New law boosts tradition of sending unsold food to charity, not garbage
URBINO, ITALY – In a corner of the storeroom at the Maxiconad, a large modern supermarket outside the walls of this famous Renaissance city in central Italy, workers sort through crates of packaged salads, pizza, yogurt, fruits and vegetables nearing their “best-by” dates. They will all be donated to a charity, a practice the store’s owner, Luca Galuzzi, credits to his parents – and the Italian government.
When he was young his parents taught him about his Italian ancestors’ struggle with poverty and hunger.
“Looking back, we saw many people have suffered from hunger,” Galuzzi said. “So my colleagues and I are very happy to give this food to these associations who take care of single moms and children.”
But the Italian government also makes charity pay: Galuzzi’s store earns about $13,000 a year in tax rebates paid on the value of the donations.
This scene is becoming more common across Italy. In 2016, the country followed France as the second EU nation to enact a law offering an economic incentive for grocers who donate unsold food to charities. The regulations go along with the United Nations’ goal to end hunger and malnutrition by 2030.
This process of rescuing food from being wasted at sources such as farms, restaurants and supermarkets to feed the needy is referred to as “gleaning.” According to UNICEF, about 13.3% of Italian children do not have access to basic necessities such as adequate nourishment.
That number is 23.1% in the United States. Although the U.S. does not have such compelling regulations to encourage gleaning as Italy and France, there are some laws making it easier for grocers to avoid throwing out unsold items. The Bill Emerson Good Samaritan Food Donation Act protects businesses and individuals from liability when donating food, and there are some tax deductions offered to companies that donate food.
But gleaning has been a fairly standard practice in Italy for many years, thanks in large measure to the government payback.
Conad is one of the largest grocery chains in Italy, and Galuzzi’s family owns five stores between the hill town of Urbino and the seaside city of Pesaro about 30 miles away. They have been donating the unsold food from each of these stores for about three years. He said he would much rather donate unsold food to those in need than waste it, but the tax incentives are what really makes it possible.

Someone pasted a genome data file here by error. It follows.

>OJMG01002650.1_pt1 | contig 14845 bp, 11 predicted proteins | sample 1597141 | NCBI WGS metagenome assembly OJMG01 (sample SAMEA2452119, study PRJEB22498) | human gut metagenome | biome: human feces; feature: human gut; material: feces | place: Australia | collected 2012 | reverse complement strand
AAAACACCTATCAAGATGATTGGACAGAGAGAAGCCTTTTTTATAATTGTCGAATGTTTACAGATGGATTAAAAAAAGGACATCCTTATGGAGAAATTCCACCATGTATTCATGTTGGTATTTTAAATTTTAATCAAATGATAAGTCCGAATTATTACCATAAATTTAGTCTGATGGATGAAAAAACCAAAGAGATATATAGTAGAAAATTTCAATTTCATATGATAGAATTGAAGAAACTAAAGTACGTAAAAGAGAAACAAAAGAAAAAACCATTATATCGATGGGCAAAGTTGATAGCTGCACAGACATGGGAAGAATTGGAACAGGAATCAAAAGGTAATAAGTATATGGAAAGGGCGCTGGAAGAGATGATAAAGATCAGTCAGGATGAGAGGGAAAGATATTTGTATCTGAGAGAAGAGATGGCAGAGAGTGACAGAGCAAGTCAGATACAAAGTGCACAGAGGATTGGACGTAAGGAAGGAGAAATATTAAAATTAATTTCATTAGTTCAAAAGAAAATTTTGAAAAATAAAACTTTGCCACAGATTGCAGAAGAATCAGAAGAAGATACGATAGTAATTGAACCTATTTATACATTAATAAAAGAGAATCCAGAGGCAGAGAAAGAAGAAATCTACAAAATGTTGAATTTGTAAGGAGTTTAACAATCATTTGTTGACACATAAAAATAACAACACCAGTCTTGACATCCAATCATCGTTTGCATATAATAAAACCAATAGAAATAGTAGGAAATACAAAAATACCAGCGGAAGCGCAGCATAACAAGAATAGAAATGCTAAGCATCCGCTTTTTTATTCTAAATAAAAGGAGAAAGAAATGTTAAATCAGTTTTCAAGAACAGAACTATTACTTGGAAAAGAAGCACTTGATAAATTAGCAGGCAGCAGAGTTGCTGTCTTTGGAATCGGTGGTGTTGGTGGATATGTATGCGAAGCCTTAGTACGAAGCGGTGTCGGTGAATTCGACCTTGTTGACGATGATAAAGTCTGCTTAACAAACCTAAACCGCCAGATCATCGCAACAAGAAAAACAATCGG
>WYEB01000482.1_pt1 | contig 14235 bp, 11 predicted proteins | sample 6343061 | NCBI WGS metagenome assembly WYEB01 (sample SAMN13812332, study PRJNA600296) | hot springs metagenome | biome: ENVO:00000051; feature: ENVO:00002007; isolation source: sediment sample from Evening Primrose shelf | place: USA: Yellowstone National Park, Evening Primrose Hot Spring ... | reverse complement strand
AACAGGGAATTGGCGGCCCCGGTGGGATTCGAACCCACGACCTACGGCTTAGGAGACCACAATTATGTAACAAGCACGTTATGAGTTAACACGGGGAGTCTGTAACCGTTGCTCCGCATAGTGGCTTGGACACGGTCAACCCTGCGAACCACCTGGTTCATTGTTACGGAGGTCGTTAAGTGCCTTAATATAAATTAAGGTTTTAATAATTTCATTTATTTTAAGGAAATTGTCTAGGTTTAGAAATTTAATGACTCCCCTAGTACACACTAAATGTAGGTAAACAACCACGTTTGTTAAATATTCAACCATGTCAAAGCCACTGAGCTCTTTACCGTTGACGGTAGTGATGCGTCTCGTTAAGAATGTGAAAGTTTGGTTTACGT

“When (financial) conditions get worse, you need to check where you can save something,” he said. “We looked for information and we noticed we could donate products close to their expiration date and we could recover taxes.”
We looked for information and we noticed we could donate products close to their expiration date and we could recover taxes.
While the regulations help supermarkets financially, they are ultimately designed to lower the amount of hungry people in the country by benefiting charities.
The unsold food from local Conads goes to La Villetta, meaning “little house.” La Villetta is an Urbino nonprofit that provides housing, food, and other necessities for refugees, single mothers in need and children whose parents have lost custody. The program serves more than 100 children.
Pietro Pretelli, the delivery man for La Villetta, picks up the donated food from the three Conads in Urbino each morning and delivers it to the kitchen to be prepared into meals. Those are delivered to the La Villetta residences. Pretelli said any unused donations are sent to organizations affiliated with the Red Cross or other food banks.
Lucia Gostoli, in charge of the kitchen at La Villetta, makes sure that enough food is prepared each day for children and adults under La Villetta’s care. She estimates that about 20 percent of the food served is from Conad.
“Sometimes we get many usable things. If there is a lot of fruit we can make a fruit salad with it,” Gostoli said. “Other times we get products that we aren’t able to use fully.”
Gostoli and her staff prepare breakfast, lunch, dinner, snacks and desserts for the children each day. She said that the food donated from Conad adds more substance and variety to the meals.
Donations include mostly items like packaged salads, prepared dishes, cheese, baked goods, fruit, packaged bread and pizzas. Food is usually picked up one or two days before its expiration date, although items that have passed their “sell by” date can also be accepted in many cases with the new regulations. Any packaged food that is torn in shipment to a Conad, such as bags of pasta, can also be donated.
Marco Fraternale oversees the fruit and vegetable department at Maxiconad and chooses which fruits are ready to be donated each day. He explained that even though fruit may look bruised or ugly, it is still often useful. For example, he said that when a fruit has bad spots, they are often cut off and the rest is used in fruit salads or desserts.
High cosmetic standards are a major cause for food waste across the world, and much of the food produced for supermarkets is wasted before it even arrives at the store because of this concern with appearance, according to the UN Food and Agriculture Organization (FAO). The FAO estimates that roughly one third of the food produced for human consumption is wasted every year.
Galuzzi said it doesn’t make sense that many supermarkets in the United States don’t donate their food.
“If the food is going to be thrown into the trash, I am more than happy to give it to people in need or even our own workers,” Galuzzi said. “Good food must not be thrown away.”